\tag{17}

\end{equation}

\)

which can be visualized as a path diagram (see Figure 4), illustrating the state space structure, or again as a more straightforward representation in the form of a simplified network, as shown in Figure 3.

Importantly, the way in which we estimate the mean has implications for interpreting the moderator’s effect in the system. While the unmoderated mean remains the same whether it is indirectly inferred or directly estimated, the moderated mean takes on a different value and interpretation, depending on whether it is derived directly via Equation (3) or via Equation (13). This distinction arises because, as seen in Equations (13) and (14), as well as Figure 3, the moderated effect on the means *µ _{t }*is estimated in a distinct equation, the measurement equation. Consequently, the moderation effect influences the means

*µ*at time point

_{t }*t*, but this moderated effect does not propagate further into the system, thereby not affecting future time points via autoregressive and cross-regressive effects (Ernst et al., 2023). This can be seen in seen in Figure 5: in the model where the mean is estimated directly (the right side of the figure), we see much less peaks and valleys after the moderator is introduced, and the change is more abrupt. In contrast, in the model where the mean is estimated indirectly (the left side of the figure), there are higher peaks and values, reflecting increase in the autocorrelation, and the change into the new mean is more gradual (Ernst et al., 2023).

The consequence of this is that, even though the moderated mean can be directly estimated, it neither holds the same value nor interpretation as when it is indirectly inferred (see Simulated_example_ meanVSintercept_fig5.html: fitting the mean directly results in a mean of 12.9 instead of 15). However, within the state space model, one can opt to estimate the fixed moderated model not with the mean but simply with the intercept, as shown in Equation (10). We will compare both estimations in the empirical example.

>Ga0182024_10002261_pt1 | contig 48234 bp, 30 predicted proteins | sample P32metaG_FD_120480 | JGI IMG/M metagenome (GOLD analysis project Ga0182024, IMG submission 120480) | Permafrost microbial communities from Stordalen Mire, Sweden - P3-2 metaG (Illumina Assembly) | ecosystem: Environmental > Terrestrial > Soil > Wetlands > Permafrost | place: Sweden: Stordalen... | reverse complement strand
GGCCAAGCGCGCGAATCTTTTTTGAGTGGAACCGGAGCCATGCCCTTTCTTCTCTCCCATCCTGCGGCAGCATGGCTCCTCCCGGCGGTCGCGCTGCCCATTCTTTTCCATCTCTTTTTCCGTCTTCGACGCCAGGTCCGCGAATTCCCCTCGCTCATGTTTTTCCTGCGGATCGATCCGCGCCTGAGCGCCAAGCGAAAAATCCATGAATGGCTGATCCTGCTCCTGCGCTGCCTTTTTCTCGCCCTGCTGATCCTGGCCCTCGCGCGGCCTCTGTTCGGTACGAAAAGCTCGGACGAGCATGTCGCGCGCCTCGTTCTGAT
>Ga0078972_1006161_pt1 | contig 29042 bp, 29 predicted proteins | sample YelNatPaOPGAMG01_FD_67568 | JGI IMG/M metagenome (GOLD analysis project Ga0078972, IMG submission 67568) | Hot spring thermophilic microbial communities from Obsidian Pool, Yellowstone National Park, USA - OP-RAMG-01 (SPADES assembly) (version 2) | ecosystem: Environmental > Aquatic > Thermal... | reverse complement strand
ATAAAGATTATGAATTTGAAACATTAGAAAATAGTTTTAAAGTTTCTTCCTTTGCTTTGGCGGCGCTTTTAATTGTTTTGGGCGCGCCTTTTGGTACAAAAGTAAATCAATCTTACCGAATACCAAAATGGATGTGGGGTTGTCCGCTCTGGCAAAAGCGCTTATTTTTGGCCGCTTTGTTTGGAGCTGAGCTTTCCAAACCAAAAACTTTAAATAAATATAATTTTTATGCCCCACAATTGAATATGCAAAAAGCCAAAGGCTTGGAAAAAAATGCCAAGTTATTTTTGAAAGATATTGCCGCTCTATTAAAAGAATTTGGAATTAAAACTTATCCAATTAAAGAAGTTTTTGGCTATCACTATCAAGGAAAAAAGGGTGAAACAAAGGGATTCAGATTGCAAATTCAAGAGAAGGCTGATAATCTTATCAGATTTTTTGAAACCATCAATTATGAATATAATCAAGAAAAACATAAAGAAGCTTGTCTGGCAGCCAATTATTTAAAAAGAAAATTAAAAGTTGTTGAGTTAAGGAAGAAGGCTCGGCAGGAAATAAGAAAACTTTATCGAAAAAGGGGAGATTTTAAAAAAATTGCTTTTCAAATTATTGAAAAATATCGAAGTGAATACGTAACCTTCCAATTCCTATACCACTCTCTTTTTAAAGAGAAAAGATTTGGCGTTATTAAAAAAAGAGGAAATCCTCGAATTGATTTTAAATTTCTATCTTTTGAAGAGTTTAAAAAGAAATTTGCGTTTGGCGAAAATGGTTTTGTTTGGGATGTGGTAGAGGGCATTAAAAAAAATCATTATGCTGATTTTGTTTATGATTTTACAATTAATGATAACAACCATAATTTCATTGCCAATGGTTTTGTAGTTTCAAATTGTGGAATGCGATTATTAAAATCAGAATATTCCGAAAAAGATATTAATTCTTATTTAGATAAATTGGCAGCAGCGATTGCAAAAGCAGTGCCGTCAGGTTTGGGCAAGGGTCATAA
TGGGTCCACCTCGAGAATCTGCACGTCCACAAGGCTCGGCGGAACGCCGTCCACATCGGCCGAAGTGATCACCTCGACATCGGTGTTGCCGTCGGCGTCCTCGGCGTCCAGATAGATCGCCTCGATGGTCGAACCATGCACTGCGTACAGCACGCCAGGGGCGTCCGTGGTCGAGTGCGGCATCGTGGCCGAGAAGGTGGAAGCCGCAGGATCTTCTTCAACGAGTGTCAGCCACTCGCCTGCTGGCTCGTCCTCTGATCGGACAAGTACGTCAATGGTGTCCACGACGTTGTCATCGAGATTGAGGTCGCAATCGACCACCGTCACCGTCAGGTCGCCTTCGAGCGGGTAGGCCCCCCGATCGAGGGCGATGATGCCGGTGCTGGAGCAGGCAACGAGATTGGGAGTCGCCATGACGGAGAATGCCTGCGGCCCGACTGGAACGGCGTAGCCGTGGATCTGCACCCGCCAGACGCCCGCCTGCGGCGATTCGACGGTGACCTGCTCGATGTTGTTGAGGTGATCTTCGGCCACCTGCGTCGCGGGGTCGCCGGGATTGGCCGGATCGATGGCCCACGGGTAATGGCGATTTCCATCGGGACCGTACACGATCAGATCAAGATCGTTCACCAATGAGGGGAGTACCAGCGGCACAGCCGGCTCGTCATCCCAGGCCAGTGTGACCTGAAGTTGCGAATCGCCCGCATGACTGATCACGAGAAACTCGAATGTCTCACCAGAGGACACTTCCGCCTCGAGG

**Figure 5**

*A simulated example of two different effects of the moderator for one individual (for the code of the simulated example see Simulated_example_meanVSintercept_fig5.html). Left we see that the mean, estimated indirectly (via Equation 10 and 12 estimating the intercept first), feeds into the temporal dynamics, leading to higher peaks and valleys after the moderator is introduced. On the right side, when the mean is estimated directly (via Equation 13), the dynamic pattern stays the same before and after the moderator is introduced and merely the mean level changes.*

#### The Kalman filter

To estimate the parameters of the fixed moderated time series model, Adolf et al. (2017) proposed applying the Kalman filter, which is commonly used to estimate the parameters of state space models (Durbin & Koopman, 2012; Kalman, 1960).

The basic idea of a Kalman filter is that uncertainty or noise in our measurements is “filtered” by comparing these measurements to the scores that one would expect based on the dynamics of the process estimated from previous measurements (Rhudy et al., 2017). In other words, the filter generates predictions of future measurements and updates these based on the actual observations at the respective time points. These updates then allow to re-estimate the model parameters governing the process dynamics. In statistical terms, the Kalman filter algorithm operates recursively, continuously updating the estimate of the state vector *η _{t }*from the previous time point

*t*−1 to the current time point

*t*whenever new observations

*y*become available (Song & Ferrer, 2009). The Kalman filter is used to estimate the latent variables

_{t }*η*and gives maximum likelihood estimates for all parameters in the model (Hamaker & Grasman, 2012; Harvey, 1990).

_{t }To initiate the Kalman filter and calculate the maximum likelihood, it is necessary that the initial distribution, the latent means *µ*_{0 }and the associated covariance matrix Σ_{0 }is given for time point *t *= 0. Typically this initial distribution is unknown and therefore for the initial condition the mean and covariance of the observed variables are used (Gu et al., 2014; Song & Ferrer, 2009). Besides the initial distribution, all estimated parameters (the circles in Figure 4) need to be given starting values (Adolf et al., 2017). These initial condition and starting values tend to have a minimal impact on series of sufficient length as their effects decay exponentially over time (Durbin & Koopman, 2012).